There are men from Mohill lying in Commonwealth Graves all over the World. Thomas Bell is buried in Allahabad in northern India. Francis Canning fell at Gallipoli. John Fitzgerald survived Gallipoli before his unit was later overrun by the Bulgarians at the Battle of Kosturino in modern day Macedonia. John’s remains were never found. and his death is simply recorded on a communal plaque.  John’s brother Patrick had already died in the opening months of the War. Another brother Thomas would die just three weeks before the Armstice that ended the war. In 1923 yet another brother Edward, a private in the Free State Army, died in a shooting incident in Longford. Mrs Fitzgerald was indeed unfortunate to lose four sons in uniform. Another Mohill born combatant, Patrick Nooney died at sea. The majority of war dead from Mohill  lie buried in Flanders or France where most of the Irish Units served. It is certainly unusual for soldiers to be buried in the graveyard of their home town. In Michael Reynolds case it is particularly poignant. Michael was gassed on the front and although he lingered on for months afterwards his demise was inevitable. He did however live long enough to make it back to hospital in Ireland and that is why his remains lie here. The landed gentry were also not immune from the bullets and shell fire. Hugh Crofton, a member of the landlord family who owned the town of Mohill died in Gallipoli. He is buried in Twelve Tree Copse overlooking Cape Helles, where the Dardanelles meets the Aegean Sea. Just another short journey from the war graves is an impressive headstone to a Sergeant Joseph Bruen of the RIC. Bruen was from Drumraghool and was stationed at Henry Street Barracks in Belfast around the time of partition. He was a Catholic in what was an increasingly sectarian force. He was shot in an apparent robbery in April 1922.  This would have been one of the bloodiest months in Belfast at the height of the Pogroms. The atrocities committed around these times are still remembered to this day in that city. Some of the worst acts of violence were committed by the ‘Cromwell gangs’ who killed many innocent people, including children, in an effort to religiously cleanse parts of the City. It was said that many of the gang were members of the RIC and that Michael Collins had managed to get all their details. It is also said that Collins had planned a similar attack to the one that took out the Cairo gang in Dublin. Fate intervened however to these plans in the guise of Beal na Blath. The atrocities weren’t all confined to one side of the religious divide of course but one can’t help but think that this was not a nice place to be for a Catholic policeman in an RIC Uniform.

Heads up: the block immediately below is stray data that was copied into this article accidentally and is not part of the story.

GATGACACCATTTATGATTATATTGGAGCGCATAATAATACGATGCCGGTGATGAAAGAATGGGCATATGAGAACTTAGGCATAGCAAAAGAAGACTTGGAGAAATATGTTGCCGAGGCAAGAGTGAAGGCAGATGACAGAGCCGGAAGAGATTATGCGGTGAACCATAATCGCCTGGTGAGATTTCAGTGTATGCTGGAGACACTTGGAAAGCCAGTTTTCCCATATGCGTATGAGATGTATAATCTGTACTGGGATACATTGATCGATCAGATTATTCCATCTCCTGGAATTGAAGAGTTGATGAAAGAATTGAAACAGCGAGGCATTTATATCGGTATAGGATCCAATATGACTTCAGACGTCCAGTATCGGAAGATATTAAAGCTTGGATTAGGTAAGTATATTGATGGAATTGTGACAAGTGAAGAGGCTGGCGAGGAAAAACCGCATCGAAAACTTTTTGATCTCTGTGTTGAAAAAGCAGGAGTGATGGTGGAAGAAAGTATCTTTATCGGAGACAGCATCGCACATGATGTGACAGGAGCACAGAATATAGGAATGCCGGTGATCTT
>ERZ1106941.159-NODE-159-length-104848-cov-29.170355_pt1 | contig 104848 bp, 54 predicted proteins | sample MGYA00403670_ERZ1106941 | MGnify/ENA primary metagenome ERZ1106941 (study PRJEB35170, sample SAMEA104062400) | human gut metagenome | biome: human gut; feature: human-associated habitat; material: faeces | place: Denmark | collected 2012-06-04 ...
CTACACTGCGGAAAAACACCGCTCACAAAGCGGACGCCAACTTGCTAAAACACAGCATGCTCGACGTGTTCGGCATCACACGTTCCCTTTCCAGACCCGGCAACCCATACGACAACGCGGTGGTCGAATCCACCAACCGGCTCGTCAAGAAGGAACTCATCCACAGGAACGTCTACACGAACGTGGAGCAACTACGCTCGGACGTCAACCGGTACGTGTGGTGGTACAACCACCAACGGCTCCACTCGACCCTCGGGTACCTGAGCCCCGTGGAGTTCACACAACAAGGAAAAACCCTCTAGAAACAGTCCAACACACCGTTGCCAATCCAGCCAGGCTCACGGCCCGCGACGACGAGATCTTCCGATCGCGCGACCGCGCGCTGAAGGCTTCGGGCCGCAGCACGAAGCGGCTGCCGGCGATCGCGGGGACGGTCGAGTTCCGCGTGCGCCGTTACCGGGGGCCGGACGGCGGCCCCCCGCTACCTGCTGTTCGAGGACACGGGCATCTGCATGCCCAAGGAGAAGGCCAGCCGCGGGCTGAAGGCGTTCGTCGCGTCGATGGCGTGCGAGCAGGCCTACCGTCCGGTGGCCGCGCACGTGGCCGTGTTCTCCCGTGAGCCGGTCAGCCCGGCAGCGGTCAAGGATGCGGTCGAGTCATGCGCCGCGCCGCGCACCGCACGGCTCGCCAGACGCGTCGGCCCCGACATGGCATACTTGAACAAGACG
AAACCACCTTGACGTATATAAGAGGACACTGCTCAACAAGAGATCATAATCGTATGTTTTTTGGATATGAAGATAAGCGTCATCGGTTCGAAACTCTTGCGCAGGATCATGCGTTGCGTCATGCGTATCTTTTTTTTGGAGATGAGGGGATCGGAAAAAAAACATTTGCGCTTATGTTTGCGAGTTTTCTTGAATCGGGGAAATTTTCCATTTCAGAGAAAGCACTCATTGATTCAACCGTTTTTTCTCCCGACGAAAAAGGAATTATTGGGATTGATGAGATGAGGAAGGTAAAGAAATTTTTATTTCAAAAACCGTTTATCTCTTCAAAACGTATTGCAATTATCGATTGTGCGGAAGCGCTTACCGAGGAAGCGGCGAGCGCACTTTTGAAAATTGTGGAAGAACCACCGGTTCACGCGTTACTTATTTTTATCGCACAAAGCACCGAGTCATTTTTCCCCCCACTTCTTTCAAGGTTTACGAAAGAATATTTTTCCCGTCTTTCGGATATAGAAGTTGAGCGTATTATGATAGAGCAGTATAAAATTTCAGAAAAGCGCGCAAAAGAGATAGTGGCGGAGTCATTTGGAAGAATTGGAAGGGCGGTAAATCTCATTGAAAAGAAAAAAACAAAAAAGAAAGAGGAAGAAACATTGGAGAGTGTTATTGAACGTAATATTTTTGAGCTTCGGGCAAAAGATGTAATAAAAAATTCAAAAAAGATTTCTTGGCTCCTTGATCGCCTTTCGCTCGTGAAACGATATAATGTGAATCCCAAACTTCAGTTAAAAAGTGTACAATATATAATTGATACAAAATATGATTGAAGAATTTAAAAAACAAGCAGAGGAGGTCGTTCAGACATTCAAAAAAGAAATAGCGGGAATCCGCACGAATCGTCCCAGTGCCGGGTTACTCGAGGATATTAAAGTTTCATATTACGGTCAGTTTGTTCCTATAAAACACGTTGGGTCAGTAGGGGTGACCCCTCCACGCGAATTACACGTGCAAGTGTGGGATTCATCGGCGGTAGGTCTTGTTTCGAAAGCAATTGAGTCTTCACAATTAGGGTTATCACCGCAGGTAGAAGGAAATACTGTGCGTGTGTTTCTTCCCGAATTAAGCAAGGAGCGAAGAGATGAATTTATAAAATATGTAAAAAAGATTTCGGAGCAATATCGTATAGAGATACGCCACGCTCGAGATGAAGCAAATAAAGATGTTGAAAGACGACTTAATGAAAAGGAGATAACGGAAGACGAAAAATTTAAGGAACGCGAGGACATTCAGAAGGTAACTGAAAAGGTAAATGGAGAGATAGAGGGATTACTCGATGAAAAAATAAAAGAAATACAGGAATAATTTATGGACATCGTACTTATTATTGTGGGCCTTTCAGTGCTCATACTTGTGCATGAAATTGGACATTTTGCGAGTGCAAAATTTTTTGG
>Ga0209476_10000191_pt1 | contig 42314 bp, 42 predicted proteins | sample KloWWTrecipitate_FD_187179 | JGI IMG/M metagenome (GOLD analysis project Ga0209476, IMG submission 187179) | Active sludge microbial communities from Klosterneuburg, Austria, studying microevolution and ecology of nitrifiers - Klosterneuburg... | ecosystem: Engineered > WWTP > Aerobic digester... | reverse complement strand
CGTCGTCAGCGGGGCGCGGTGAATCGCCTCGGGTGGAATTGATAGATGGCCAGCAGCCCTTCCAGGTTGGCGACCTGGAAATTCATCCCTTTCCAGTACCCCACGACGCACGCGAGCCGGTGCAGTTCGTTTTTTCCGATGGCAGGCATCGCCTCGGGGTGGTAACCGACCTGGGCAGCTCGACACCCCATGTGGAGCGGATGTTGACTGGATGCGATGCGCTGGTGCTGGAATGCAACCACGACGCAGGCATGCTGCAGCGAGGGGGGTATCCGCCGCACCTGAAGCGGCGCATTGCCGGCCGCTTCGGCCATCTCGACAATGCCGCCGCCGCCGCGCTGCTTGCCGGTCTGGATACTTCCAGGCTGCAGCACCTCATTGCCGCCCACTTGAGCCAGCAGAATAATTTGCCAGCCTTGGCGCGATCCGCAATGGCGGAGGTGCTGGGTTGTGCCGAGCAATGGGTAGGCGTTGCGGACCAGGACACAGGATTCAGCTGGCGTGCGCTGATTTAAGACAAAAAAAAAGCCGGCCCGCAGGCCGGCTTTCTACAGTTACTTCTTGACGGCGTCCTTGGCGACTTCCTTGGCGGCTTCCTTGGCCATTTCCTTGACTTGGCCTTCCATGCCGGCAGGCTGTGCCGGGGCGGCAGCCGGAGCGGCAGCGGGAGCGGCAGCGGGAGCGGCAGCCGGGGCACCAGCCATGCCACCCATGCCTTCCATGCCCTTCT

Sgt Joseph Bruen, RIC Belfast d. April 1922

Sgt Joseph Bruen, RIC Belfast d. April 1922

So as the sun shone down over the rolling drumlins of South Leitrim, and I find myself, janice –like, looking back through the medium of the names engraved on these grey stone slabs, I can’t but conclude that one doesn’t have to go to Glasnevin to experience Irelands troubled past. There is a lot of history to be found in the graveyard of every small town and village up and down this Island.  Alas for the unfortunate actors in this particular play I can only recall one more line from Thomas Gray’s famous poem – “For them no more the blazing hearth shall burn”.

Leitrim’s Titanic Victim


Matthew Sadlier was born on the Lough Rynn Estate, Mohill, Co. Leitrim in 1892 where after school he took employment as a farm labourer. In 1912 he decided to emigrate and join some family members who had previously settled in Lakewood, New Jeresey, USA. Matthew purchased a 3rd Class ticket (Ticket No. 367655 , £7 14s 7d) and embarked from Queenstown, Co. Cork on Thursday the 11th April, 1912. The name of the ship was ‘Titanic’ the pride of the White Star Line enroute to new York on her maiden voyage. The rest  as the saying goes is History.

When the iceberg hit Matthew was in the wrong place at the wrong time. Matthew Sadlier died in the disaster. His body, if it was recovered, has never been idenitifed.

I came across this link which goes a little way to remembering the young lad.


Local media reports that a Committee has been set up with Mohill Foroige Group and other people interested in commemorating the short life, and tragic end of young Matthew Sadlier, on one of the most iconic ships ever built.


Canon Donohoe Hall, Mohill, Co. LeitrimJitterbug_dancers_NYWTS